The baobab tree is one of nature’s weirder creations. With its branches high overhead like a set of upside down roots, it looks like it was plucked straight from a Dr. Seuss book. But something even weirder is happening inside.
After checking out this photo of a baobab in Madagascar, a Kinja-discussion kicked off with commenters musing on the hollow trunks of the trees and wondering 1) where their strange physiology came from and 2) just how you could possibly know how old they were:
I’ve always wondered how it is that baobab trees manage to generate sufficient energy to sustain their massive size despite the relatively tiny square area of their leaves.
They’re basically hollow inside. Much of the living cellular biomass of a tree lies only within the outer few layers of rings just under the bark - but I’m not even sure that Baobab trees even have rings due to the hollowness in the center - which means that people can’t really tell their age, at least not by ring counting.
Ask and you shall receive, Kinja.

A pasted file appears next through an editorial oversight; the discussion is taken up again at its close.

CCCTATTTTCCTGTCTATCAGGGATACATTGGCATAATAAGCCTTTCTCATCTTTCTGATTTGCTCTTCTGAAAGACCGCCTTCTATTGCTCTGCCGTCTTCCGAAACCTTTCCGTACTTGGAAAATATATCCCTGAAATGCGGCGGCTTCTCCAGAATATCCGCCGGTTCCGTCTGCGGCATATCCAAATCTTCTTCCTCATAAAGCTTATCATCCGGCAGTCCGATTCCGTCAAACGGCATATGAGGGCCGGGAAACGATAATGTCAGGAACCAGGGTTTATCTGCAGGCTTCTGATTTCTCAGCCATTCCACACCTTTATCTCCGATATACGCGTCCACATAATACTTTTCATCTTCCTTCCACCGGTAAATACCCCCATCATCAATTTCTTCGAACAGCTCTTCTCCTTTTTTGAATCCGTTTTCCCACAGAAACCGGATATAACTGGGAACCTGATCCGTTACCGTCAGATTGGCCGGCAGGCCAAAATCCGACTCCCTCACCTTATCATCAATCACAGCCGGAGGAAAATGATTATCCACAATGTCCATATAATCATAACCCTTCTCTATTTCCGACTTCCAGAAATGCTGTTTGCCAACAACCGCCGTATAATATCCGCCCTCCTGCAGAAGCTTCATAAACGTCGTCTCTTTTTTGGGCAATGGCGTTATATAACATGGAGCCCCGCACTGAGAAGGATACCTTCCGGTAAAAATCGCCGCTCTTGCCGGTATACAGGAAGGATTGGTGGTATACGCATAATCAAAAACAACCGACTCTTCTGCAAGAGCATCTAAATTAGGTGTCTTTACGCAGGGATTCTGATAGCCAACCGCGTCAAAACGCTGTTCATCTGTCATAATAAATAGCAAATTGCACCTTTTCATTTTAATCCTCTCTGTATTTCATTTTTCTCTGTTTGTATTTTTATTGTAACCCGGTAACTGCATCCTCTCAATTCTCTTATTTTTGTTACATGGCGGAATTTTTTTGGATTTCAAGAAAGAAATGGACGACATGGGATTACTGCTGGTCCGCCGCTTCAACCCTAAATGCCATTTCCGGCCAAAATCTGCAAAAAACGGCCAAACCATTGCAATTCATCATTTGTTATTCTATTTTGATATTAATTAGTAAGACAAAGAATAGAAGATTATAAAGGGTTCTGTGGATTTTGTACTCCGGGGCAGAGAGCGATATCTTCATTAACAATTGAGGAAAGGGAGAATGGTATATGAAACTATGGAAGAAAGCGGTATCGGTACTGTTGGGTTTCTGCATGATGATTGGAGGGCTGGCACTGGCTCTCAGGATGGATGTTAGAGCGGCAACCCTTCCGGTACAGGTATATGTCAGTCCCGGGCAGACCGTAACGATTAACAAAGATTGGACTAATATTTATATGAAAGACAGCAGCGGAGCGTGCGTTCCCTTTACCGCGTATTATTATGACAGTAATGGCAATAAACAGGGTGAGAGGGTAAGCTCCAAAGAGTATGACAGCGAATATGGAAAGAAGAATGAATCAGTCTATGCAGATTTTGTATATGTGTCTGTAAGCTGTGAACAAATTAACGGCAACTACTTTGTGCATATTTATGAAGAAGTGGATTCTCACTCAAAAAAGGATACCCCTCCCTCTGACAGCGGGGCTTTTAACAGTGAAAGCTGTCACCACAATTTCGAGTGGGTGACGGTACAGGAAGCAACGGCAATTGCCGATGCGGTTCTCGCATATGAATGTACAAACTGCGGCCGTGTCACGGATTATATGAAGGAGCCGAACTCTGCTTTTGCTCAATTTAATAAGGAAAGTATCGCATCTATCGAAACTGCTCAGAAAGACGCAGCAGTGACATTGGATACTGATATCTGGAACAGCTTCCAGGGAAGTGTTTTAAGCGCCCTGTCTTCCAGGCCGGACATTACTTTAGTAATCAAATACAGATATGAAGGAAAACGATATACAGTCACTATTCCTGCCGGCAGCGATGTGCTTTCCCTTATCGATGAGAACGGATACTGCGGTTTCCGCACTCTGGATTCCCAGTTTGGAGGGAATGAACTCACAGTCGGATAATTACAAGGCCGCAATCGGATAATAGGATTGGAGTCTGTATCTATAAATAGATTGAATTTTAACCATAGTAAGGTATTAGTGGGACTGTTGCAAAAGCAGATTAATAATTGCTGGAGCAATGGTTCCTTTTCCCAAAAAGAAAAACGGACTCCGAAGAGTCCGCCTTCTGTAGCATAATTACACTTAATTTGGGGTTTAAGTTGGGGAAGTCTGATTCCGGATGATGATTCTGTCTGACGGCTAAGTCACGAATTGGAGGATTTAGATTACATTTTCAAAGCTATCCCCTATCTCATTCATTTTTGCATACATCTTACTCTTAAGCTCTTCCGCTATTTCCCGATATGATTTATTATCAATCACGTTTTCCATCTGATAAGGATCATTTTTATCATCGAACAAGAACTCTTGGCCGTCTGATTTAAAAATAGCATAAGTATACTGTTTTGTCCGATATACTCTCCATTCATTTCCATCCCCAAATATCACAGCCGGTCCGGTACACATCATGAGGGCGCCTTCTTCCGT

Even without resorting to ring-counting, there’s a better even more reliable method of figuring out the age of an individual baobab. I’m talking about radiocarbon dating, which has placed several of the trees in the thousand-year plus range — and given us a clue about just where the hollowing out effect comes from.
A study published in PLOS One by a team of researchers led by Adrian Patrut out of Babeş-Bolyai University took multiple samples from all over several hollowed-out baobabs and found something surprising when they dated them: The age of the samples didn’t follow a normal pattern. Instead, they would see a pattern in aging, only to see it reverse a little later, which made the researchers say that when we see a baobab we’re not just seeing one tree; we’re actually seeing many:
The age values exhibit a continuous increase from the cavity walls up to a certain distance into the wood, after which they decrease toward the outer part. The only explanation for this anomaly, which represents a reproducible experimental finding, is that such inner cavities are in fact natural empty spaces between fused stems disposed in a closed ring-shaped structure. We named them false cavities.
Image: Baobabs in Madagascar / plizzba